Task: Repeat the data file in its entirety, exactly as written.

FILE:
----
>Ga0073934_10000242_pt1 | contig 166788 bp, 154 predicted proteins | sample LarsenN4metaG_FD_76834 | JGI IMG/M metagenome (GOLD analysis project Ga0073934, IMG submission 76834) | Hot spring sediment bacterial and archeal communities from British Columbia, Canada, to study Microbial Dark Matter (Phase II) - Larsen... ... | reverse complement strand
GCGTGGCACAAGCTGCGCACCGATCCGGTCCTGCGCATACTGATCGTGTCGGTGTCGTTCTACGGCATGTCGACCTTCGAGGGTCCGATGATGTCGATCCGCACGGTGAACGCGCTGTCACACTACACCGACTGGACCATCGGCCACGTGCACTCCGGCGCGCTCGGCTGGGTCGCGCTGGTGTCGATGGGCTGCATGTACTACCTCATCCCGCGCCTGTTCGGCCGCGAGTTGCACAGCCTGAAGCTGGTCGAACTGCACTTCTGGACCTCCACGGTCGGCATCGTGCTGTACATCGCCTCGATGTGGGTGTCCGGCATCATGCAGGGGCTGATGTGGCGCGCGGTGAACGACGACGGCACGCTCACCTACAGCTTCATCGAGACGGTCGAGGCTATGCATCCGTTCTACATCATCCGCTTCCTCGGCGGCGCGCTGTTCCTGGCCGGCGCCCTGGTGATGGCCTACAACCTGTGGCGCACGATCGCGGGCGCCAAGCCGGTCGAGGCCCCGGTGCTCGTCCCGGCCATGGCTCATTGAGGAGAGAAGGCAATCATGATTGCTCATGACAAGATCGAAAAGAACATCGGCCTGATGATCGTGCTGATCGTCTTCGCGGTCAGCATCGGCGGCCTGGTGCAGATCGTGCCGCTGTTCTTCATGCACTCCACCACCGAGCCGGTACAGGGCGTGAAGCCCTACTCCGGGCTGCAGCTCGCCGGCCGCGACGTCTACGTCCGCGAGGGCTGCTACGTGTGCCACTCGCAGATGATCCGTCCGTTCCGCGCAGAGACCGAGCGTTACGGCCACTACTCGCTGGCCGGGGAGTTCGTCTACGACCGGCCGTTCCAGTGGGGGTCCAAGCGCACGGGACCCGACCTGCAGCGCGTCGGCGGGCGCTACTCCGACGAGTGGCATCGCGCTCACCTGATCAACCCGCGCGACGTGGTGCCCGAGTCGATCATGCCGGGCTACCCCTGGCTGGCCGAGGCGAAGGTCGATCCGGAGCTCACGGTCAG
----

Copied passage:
>Ga0073934_10000242_pt1 | contig 166788 bp, 154 predicted proteins | sample LarsenN4metaG_FD_76834 | JGI IMG/M metagenome (GOLD analysis project Ga0073934, IMG submission 76834) | Hot spring sediment bacterial and archeal communities from British Columbia, Canada, to study Microbial Dark Matter (Phase II) - Larsen... ... | reverse complement strand
GCGTGGCACAAGCTGCGCACCGATCCGGTCCTGCGCATACTGATCGTGTCGGTGTCGTTCTACGGCATGTCGACCTTCGAGGGTCCGATGATGTCGATCCGCACGGTGAACGCGCTGTCACACTACACCGACTGGACCATCGGCCACGTGCACTCCGGCGCGCTCGGCTGGGTCGCGCTGGTGTCGATGGGCTGCATGTACTACCTCATCCCGCGCCTGTTCGGCCGCGAGTTGCACAGCCTGAAGCTGGTCGAACTGCACTTCTGGACCTCCACGGTCGGCATCGTGCTGTACATCGCCTCGATGTGGGTGTCCGGCATCATGCAGGGGCTGATGTGGCGCGCGGTGAACGACGACGGCACGCTCACCTACAGCTTCATCGAGACGGTCGAGGCTATGCATCCGTTCTACATCATCCGCTTCCTCGGCGGCGCGCTGTTCCTGGCCGGCGCCCTGGTGATGGCCTACAACCTGTGGCGCACGATCGCGGGCGCCAAGCCGGTCGAGGCCCCGGTGCTCGTCCCGGCCATGGCTCATTGAGGAGAGAAGGCAATCATGATTGCTCATGACAAGATCGAAAAGAACATCGGCCTGATGATCGTGCTGATCGTCTTCGCGGTCAGCATCGGCGGCCTGGTGCAGATCGTGCCGCTGTTCTTCATGCACTCCACCACCGAGCCGGTACAGGGCGTGAAGCCCTACTCCGGGCTGCAGCTCGCCGGCCGCGACGTCTACGTCCGCGAGGGCTGCTACGTGTGCCACTCGCAGATGATCCGTCCGTTCCGCGCAGAGACCGAGCGTTACGGCCACTACTCGCTGGCCGGGGAGTTCGTCTACGACCGGCCGTTCCAGTGGGGGTCCAAGCGCACGGGACCCGACCTGCAGCGCGTCGGCGGGCGCTACTCCGACGAGTGGCATCGCGCTCACCTGATCAACCCGCGCGACGTGGTGCCCGAGTCGATCATGCCGGGCTACCCCTGGCTGGCCGAGGCGAAGGTCGATCCGGAGCTCACGGTCAG